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Monthnotes for April 2017

April 29, 2017 | By | No Comments

A bird’s-eye view of Shenzhen’s HuaqiangBei market road

Sitrep: I’m in Madrid, fighting jetlag with strong Americanos in a lovely little neighborhood café. When I got up from the last real bed I had been in Shenzhen. In the 30 or so hours since then, I rode cabs, ferries, metros and planes; I strolled through Hong Kong and tried not to fall asleep in Abu Dhabi. But now I’m here, and using the temporary downtime of a rainy post-lunch Saturday Madrid afternoon to write up these #monthnotes while everything’s still fresh on my mind.

April just flew by. A deep dive in not one but two writing projects followed by the above-mentioned trip to Shenzhen meant it was a month full of intense input and output—lots and lots of both.

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31 Mar


Monthnotes for March 2017

March 31, 2017 | By |

As spring time breathes fresh life into Berlin, month was a productive month of heads-down writing time. Also, in March the company turned 3!

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28 Mar


The Waving Cat GmbH turns 3

March 28, 2017 | By |

The company just turned 3. Happy birthday!

As every founder knows, the early years of a company can be intense and the outcomes are often unclear at the outset. Yet, I’m happy to report it’s been three pretty darn great years. And productive, too!

Anniversaries are always a great opportunity to take a look back, like on the company’s first and second anniversary. And an even better opportunity to look ahead. So let’s do both, shall we? Read More

05 Mar


Monthnotes for Feb 2017

March 5, 2017 | By |

February came and went quickly, with lots of conversations about robots & algorithms as well as upcoming projects. Also, plenty of planning, writing, admin. Let’s jump right in…

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13 Feb


Top Projects of 2016

February 13, 2017 | By |

2016 was a tremendously productive year. It’s particularly great to see the range of projects The Waving Cat was involved in. Here are projects that I’d like to highlight.

ThingsCon global

For ThingsCon it was a big year. When I co-founded ThingsCon none of us had any idea about how big this project might grow within just years. From a single conference in Berlin, ThingsCon has grown into a global community (and dare-I-say, a movement?) of practitioners with the mission to foster the creation of a responsible & human-centric Internet of Things. It’s also spread to 20 or so events around the globe, from small meetups to full-blown multi-day conferences. Going forward we’re working on expanding beyond events and into knowledge sharing (our LABS program), advocacy (figuring out how to work with policy makers and consumer protection organizations) and lean into other opportunities as they present themselves. And the global event footprint keeps growing, too! On top of local meetups we’ll see ThingsCon conferences in Amsterdam, London and Shenzhen. <3

Smart Cities & the German federal government

One of the most fascinating client engagement of the last few years was to provide research and policy recommendations to the Federal German Government on how to think about smart cities from a perspective of citizen-empowerment. So Prof. Dr. Christoph Bieber and I co-authored a report as part of a big government publication on urbanization in the 21st century. (Details and an executive summary in this blog post.)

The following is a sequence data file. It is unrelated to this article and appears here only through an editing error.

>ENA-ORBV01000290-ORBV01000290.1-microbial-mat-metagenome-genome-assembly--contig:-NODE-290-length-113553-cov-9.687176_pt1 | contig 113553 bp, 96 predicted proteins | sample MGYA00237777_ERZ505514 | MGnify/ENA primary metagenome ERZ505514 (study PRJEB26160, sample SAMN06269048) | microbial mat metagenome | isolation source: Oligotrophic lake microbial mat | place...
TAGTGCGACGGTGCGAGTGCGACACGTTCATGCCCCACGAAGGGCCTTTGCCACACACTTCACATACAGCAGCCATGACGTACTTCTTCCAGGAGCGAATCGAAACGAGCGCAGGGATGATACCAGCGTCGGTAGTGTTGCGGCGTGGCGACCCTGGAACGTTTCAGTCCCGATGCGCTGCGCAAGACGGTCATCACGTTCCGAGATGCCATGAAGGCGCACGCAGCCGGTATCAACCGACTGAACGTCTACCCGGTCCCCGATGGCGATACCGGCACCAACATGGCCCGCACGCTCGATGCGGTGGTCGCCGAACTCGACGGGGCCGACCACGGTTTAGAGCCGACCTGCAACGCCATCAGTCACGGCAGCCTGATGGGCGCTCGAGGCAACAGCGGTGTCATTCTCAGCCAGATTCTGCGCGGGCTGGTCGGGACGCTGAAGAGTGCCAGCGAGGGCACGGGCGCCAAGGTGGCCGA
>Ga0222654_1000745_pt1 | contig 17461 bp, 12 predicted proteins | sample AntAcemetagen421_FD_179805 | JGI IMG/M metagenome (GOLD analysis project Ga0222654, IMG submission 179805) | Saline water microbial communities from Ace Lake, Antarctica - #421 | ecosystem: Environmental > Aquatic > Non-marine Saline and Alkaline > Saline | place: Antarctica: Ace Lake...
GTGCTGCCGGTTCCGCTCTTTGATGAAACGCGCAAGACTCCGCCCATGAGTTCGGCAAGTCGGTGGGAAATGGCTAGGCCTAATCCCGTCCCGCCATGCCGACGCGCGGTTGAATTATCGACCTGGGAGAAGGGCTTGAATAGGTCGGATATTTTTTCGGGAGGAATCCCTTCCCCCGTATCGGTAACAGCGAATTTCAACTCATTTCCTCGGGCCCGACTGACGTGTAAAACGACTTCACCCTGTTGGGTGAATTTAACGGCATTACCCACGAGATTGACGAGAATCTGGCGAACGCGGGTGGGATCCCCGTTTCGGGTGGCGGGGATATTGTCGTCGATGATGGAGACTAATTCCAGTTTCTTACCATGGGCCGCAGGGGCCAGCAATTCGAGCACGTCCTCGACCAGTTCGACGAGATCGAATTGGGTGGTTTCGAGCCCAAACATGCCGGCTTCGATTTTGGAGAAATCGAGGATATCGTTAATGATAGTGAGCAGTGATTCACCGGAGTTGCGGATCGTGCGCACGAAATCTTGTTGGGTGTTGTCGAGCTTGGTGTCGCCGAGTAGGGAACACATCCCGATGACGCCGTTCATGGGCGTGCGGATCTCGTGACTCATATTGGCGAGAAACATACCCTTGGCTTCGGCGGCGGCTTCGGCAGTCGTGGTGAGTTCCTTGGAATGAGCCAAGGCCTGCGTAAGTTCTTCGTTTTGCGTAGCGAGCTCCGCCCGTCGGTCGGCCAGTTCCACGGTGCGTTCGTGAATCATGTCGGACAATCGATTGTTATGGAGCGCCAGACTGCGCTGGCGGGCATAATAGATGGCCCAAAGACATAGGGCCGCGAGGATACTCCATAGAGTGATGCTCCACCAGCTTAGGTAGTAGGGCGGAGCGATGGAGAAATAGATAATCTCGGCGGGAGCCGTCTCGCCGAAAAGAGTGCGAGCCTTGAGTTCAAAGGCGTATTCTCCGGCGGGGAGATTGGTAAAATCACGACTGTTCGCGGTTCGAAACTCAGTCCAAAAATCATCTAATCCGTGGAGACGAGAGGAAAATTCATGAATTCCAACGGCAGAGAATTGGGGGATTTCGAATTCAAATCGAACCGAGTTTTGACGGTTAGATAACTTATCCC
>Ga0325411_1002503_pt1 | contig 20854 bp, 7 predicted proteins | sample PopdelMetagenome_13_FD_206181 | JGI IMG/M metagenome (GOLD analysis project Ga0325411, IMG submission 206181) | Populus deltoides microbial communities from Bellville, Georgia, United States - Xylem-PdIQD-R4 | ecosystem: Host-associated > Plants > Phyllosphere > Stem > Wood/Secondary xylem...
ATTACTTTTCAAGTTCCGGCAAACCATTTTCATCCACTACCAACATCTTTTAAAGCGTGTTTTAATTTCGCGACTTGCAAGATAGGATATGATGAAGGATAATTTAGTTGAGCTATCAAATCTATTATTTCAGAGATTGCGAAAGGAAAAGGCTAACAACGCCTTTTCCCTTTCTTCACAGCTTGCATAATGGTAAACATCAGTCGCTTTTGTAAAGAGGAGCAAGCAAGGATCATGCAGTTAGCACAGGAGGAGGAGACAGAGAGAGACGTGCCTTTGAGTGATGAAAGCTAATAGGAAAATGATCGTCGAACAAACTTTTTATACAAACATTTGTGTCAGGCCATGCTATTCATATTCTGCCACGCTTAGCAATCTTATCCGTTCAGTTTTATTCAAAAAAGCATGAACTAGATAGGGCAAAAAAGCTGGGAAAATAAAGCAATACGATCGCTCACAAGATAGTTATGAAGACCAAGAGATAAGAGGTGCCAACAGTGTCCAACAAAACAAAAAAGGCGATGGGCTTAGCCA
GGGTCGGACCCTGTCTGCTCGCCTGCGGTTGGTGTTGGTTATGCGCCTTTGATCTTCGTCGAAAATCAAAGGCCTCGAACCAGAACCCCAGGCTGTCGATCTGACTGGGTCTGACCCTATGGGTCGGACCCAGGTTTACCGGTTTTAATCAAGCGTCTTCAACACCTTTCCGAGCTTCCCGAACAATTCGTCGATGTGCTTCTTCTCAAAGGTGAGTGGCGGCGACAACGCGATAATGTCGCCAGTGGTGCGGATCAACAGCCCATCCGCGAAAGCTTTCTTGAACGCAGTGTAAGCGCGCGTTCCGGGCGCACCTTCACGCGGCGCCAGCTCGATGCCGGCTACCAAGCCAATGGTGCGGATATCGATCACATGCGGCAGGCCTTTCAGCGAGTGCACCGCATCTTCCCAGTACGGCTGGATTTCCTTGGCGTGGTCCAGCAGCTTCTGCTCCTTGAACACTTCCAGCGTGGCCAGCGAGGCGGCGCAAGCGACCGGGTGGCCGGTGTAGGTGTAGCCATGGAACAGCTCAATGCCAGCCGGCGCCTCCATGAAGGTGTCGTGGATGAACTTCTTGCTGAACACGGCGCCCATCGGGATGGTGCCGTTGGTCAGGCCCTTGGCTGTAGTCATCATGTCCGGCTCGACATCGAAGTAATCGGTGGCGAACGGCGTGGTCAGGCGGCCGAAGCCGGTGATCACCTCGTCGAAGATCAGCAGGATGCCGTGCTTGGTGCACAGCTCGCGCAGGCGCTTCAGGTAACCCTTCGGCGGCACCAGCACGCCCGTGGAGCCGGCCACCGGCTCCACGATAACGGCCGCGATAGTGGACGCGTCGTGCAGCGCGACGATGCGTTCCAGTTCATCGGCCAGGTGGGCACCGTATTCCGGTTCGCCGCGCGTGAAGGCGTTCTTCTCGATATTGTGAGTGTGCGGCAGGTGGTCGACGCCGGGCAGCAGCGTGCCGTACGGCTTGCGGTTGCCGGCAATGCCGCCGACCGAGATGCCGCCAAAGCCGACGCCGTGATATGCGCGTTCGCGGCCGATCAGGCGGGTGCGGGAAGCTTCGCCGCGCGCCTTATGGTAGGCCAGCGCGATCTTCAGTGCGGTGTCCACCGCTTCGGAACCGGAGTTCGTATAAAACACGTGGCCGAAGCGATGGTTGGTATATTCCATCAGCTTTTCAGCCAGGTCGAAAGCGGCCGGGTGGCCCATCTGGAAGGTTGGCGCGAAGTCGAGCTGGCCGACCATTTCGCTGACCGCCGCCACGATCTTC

Understanding the Connected Home

Understanding the Connected Home

Together with Michelle Thorne, head of Mozilla’s Open IoT Studio (and full disclosure, my wife) I co-wrote a second, fully revised edition of our ebook Understanding the Connected Home—Thoughts on living in tomorrow’s connected home.

The Good Home

Teaming up with long-time collaborator and good friend Alexandra Deschamps-Sonsino of Designswarm and Good Night Lamp we explored ideas for 21st century home living in The Good Home project in a series of workshops and exhibitions. I was very happy (and more than a little proud) that we got to exhibit as part of Fuori Salone in Milan, London Design Festival & the V&A, as well as Mozfest. Alongside the many collaborator projects we featured, I was personally most closely involved in one piece I helped put together: The Privacy Machines Project.

Google IoT Policy

Fascinating work for both the content and the scale of its potential impact: I helped Google HQ draft a global policy around IoT. Like much of the work here at TWC, details are confidential as the work is of an internal nature. Suffice it to say I’m quite proud of the final results and am looking forward to see the results roll out globally.

Co-chaired Interaction16 conference

Interaction, IxDA’s annual interaction design conference, is maybe the most relevant event in that space. I was honored (and very, very happy) to be invited to co-chair it along with Sami Niemelä, and run it together with the fantastic whole gang of the Helsinki chapter of IxDA. (For details see this blog post.)

View Source: Shenzhen

The majority of electronics and connected products (IoT!) are made in Shenzhen, China. So we wondered if it’s possible to leverage Shenzhen’s hardware ecosystem for ThingsCon’s mission—to foster the creation of a responsible & human-centric IoT. A fact-finding and relationship-building expedition was in order! So we got together a merry group of allies from that space: Our long-time collaborators and friends of the Dutch Just Things Foundation and Mozilla’s Open IoT Studio and went to visit Shenzhen. Thanks to our local contact (and now also host of ThingsCon Shenzhen) David Li of the Shenzhen Open Innovation Lab (SZOIL) we had the opportunity to see and learn a lot, and get a great first-hand experience of how stuff gets done (and made) in Shenzhen.

View Source: Things in Shenzhen (beta) from The Incredible Machine on Vimeo.

This short video shares some of our impressions. More importantly, we’ll be back in April to also show around a delegation of another 20 or so European IoT practitioners, participate in the ThingsCon Shenzhen conference, and document at much greater depth what we learn there in order to keep building relations between the European and Shenzhen IoT scenes and promote a responsible IoT.


The company’s first official spin-off, travel and souvenir magazine Dearsouvenir is a joint venture between The Waving Cat, Netzpiloten, and Carry-On Publishing.

Zephyr Berlin

A bit of an outlier project at first glance, Zephyr Berlin is also a deep dive into learning about manufacturing and distribution of physical products. In a (very part-time) team effort, between three friends we designed, crowdfunded, manufactured, and delivered a small batch production of premium pants that are versatile, highly functional and stylish, and travel extremely well. If this was a one-off or if there’s more to come isn’t decided yet, but it was the best first-hand lesson about physical manufacturing we could have wished for.

And to top it all off, I was…

Listed as Top 100 Influencer in IoT

Postscapes included me in their list of Top 100 Influencers in IoT. (Thank you!)